The aftershocks of the COVID-19 pandemic will be felt for years to come in the workers compensation industry, as its impact on jobs, wages and workers will continue to shape the evolution of the line.
Since the start of the pandemic, the workers compensation system has dealt with myriad changes. Some have ultimately been positive, some have placed — or will continue to place — stress on the system. Without question, however, the system that is emerging will remain indelibly marked by COVID-19.
Jobs have returned strongly in the construction and manufacturing industries, and most clerical jobs, such as those in financial services, were unaffected by the pandemic. But in March 2020, the unemployment rate rose to 14.7% from 4.1% the prior month, which is what the federal government considers to be roughly the level of “full employment.”
That rate was 5.4% as of July of this year. While job creation appeared to stall in April 2021 after promising reports in January and February, it picked up again in the summer but still lags in the leisure and hospitality space, where despite recent growth employment is still down 10.3% from February 2020. But, overall, the return of jobs and workers also means an influx of workers compensation premiums.
According to the National Council on Compensation Insurance, unadjusted wages rose 7% in 2020. While this sounds positive, most of the increase was due to changes in class mix. After adjusting the wages for class mix, the figures rose just 3% among those who remained employed. The average hourly wage was $30.17 in April 2021, up 5.8% from February 2020. These factors contributed, again based on NCCI data, to a 7% drop in claim frequency in 2020.
Due to the higher overall wages and the fact that those employees who were left working were generally in less hazardous positions, you see fewer claims. But many business owners are having to balance both their top line and bottom line with these changes, and many are having to evaluate which shifts — or even which days — they are able to remain open.
This has been exacerbated because employers are struggling to encourage workers to return to work. This is especially noticeable in restaurants. I was chatting with a restaurant owner recently and he noted that his inability to attract new wait staff had forced him to cut down on the number of days he is open. He now is only open Thursday through Sunday.
With fewer workers, employees are working longer hours, with the average number of hours worked per week hitting 35 in 2020 — the highest level in the last 15 years. Traditionally, longer hours worked contributes to workplace fatigue, which increases the likelihood of workplace injury. The frequency data cited by NCCI would have been even better if the number of hours worked per week had not increased. We have also seen these longer hours and smaller workforces affect service levels and customer satisfaction, which can have a negative spiraling effect on employees’ stress levels.
This challenge of finding workers will also likely lead to wage growth as employers fight to attract and retain talent. While this traditionally has a positive impact on workers compensation, it may also prompt employers desperate to keep regular working hours to lower their hiring standards or lower their training and onboarding quality. This will result in workers less suited to their positions, and looser hiring standards will undoubtedly place pressure on both frequency and severity for workers compensation.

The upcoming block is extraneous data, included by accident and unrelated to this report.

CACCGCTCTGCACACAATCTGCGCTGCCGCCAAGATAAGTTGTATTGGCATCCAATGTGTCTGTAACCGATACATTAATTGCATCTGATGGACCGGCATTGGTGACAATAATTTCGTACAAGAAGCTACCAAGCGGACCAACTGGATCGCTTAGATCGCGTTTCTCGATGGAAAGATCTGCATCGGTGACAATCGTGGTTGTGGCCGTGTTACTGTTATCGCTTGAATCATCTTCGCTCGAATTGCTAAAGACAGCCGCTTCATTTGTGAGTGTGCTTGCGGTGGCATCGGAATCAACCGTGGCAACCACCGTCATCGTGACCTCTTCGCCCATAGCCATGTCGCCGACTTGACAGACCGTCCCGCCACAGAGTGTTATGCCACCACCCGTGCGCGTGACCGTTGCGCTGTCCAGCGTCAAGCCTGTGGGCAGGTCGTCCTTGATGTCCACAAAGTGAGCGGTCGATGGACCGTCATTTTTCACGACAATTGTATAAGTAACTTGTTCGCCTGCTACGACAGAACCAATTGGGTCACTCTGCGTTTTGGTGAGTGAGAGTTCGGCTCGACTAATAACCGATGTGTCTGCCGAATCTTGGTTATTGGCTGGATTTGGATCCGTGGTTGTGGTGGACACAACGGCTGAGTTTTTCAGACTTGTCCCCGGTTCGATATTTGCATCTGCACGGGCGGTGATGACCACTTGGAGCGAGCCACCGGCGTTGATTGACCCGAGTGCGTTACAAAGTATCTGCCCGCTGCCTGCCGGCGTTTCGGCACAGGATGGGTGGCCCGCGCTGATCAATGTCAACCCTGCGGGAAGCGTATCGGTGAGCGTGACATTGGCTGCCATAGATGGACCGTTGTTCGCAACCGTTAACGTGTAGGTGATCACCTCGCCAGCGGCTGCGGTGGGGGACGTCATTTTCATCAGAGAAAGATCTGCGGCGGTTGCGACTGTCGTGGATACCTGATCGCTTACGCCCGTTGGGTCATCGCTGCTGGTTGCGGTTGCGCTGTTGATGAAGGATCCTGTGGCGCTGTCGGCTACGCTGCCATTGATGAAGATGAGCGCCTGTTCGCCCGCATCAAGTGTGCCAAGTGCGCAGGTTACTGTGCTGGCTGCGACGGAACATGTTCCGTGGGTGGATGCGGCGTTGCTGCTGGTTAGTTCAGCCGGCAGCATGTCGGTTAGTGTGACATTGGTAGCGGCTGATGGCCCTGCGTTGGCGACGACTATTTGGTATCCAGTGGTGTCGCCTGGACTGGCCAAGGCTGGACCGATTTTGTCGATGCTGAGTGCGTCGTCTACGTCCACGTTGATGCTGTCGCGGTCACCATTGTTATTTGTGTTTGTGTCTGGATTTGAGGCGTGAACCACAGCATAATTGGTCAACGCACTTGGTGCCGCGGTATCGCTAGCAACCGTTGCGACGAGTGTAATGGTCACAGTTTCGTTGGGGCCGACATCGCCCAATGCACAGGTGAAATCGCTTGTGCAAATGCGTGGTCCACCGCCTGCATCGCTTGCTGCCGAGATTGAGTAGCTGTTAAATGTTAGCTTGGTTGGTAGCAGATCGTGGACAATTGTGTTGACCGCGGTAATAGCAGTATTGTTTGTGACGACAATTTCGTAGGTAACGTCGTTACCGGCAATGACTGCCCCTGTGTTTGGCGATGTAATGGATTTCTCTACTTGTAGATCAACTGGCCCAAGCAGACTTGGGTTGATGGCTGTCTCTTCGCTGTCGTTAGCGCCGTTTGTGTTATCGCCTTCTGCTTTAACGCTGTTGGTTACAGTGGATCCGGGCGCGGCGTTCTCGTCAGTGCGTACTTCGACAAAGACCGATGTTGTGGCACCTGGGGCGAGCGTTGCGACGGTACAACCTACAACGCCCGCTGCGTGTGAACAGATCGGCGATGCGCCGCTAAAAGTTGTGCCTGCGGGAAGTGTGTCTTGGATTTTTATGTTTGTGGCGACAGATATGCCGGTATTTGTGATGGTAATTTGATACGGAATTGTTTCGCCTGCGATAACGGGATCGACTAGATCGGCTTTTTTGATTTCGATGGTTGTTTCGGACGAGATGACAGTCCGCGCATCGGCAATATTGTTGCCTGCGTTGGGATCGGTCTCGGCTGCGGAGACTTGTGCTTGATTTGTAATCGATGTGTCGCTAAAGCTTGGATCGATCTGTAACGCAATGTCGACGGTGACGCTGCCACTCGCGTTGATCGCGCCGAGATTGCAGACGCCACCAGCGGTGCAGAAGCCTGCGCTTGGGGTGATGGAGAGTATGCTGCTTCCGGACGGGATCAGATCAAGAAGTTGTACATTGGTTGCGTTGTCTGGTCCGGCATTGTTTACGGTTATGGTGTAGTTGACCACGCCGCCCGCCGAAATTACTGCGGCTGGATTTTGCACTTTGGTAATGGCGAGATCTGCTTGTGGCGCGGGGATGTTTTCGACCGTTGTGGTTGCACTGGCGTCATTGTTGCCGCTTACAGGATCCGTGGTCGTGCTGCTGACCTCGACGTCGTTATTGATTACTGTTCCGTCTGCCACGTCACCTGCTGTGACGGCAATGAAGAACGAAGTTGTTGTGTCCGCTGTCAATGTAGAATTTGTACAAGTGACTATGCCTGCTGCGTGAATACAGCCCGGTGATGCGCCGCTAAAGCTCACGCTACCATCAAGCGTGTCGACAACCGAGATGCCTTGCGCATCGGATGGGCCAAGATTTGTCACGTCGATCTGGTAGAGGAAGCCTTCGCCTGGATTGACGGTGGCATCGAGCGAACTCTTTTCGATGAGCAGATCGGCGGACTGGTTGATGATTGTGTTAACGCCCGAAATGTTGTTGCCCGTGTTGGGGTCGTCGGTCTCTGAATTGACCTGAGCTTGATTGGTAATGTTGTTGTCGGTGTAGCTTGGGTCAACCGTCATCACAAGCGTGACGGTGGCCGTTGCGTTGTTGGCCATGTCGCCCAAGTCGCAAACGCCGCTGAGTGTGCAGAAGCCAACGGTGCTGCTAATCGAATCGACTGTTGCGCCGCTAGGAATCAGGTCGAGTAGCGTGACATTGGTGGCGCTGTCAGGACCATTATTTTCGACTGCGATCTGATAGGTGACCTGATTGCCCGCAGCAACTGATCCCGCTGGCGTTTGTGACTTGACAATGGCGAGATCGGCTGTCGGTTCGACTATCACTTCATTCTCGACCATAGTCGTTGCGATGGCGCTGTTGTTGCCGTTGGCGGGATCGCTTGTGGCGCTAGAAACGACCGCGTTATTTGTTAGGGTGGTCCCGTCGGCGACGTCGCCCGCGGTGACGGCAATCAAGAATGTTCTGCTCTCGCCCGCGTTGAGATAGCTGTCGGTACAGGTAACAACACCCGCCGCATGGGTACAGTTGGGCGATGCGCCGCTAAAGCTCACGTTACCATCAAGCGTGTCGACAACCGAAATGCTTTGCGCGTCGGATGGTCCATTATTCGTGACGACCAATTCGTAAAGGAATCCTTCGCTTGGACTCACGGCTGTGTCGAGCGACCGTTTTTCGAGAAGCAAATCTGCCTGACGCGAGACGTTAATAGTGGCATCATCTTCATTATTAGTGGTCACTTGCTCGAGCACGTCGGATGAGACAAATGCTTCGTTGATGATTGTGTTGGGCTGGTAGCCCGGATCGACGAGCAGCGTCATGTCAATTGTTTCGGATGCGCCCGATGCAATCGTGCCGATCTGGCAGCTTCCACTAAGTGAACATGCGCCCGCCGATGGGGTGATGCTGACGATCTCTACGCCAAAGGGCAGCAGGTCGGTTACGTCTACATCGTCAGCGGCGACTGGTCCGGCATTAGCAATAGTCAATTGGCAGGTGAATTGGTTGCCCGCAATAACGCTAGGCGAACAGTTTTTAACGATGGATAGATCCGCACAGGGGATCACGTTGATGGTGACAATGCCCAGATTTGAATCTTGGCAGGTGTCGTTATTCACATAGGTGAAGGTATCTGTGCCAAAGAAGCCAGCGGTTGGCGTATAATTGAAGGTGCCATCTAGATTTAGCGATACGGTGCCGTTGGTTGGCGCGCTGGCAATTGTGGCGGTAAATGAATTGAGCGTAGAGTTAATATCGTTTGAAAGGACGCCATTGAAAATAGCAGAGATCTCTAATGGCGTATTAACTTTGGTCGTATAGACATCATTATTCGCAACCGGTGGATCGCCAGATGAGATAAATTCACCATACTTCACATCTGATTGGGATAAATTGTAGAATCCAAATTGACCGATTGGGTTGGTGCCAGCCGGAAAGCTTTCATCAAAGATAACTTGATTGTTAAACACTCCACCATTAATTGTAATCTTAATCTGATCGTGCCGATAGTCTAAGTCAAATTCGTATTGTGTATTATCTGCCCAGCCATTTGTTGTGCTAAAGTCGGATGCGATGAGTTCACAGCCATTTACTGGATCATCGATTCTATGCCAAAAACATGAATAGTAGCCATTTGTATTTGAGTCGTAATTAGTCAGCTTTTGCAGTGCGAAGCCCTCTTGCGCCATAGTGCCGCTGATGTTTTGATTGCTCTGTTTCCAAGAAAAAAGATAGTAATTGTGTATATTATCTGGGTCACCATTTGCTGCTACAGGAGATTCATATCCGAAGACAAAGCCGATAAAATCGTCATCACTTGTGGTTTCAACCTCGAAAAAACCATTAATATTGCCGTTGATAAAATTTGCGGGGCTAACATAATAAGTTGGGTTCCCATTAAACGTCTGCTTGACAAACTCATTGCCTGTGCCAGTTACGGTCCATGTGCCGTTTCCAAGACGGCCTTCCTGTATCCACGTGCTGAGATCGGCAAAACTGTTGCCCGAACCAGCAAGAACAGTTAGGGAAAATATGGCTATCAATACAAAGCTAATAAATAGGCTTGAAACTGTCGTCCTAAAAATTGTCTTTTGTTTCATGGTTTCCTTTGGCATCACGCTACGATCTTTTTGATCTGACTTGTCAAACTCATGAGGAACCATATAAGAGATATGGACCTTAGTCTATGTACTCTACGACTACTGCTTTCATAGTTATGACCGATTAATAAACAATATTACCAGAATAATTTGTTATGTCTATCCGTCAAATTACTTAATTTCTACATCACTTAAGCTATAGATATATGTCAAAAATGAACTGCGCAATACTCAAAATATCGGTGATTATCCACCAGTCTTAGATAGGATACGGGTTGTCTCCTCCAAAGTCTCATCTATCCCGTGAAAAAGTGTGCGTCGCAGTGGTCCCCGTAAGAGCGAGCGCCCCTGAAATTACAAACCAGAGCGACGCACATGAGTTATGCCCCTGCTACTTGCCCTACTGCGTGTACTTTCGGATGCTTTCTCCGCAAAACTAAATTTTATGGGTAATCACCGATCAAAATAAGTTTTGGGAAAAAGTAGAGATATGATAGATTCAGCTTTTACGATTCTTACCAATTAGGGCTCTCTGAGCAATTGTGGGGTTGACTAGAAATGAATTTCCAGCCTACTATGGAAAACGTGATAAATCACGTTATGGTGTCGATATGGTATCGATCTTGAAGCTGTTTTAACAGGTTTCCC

Many clients have admitted to “taking what they can find” from the available workforce and they are worried about these downstream effects. Many used to take great pride in how carefully they would use onboarding as a way to demonstrate what was so special about their operation, and often they aren’t able to do this today with the same conviction.
Also affecting the industry will be discouraged workers who have dropped out of the workforce and refuse to return to roles in their prior industries, viewing the pandemic as an opportunity to explore their career options.
In fact, the number of small-business job applications received in 2020 showed the largest increase in the past decade. While that increase is positive news on many levels, new businesses traditionally have a higher failure rate as well as training and onboarding issues with new employees that can lead to workers comp claims.
Changes in work situation were also feared to lead to an influx of claims. As the pandemic hit, Stanford University economist Nicolas Bloom estimated that 42% of the U.S. labor force was working from home. At its apex, more people were working from home than were working at their work location. With this transition, which came virtually overnight, many workers were left dealing with less than ideal workspaces from an ergonomic perspective. There were concerns about the impact that this would have on workers compensation. However, in light of recent NCCI data, it appears that the offsetting benefits — including no longer having to drive to work and not being exposed to other work-related hazards — more than made up for those concerns.
At its core, the workers compensation system has always been impacted by economic factors, both positively and negatively. The sheer volume of changes we have witnessed in the last 18 months has required diligent monitoring to evaluate the winds of change. As a line of business, there is little doubt the imprints of this pandemic will be historically indelible.
This article was first published in Business Insurance.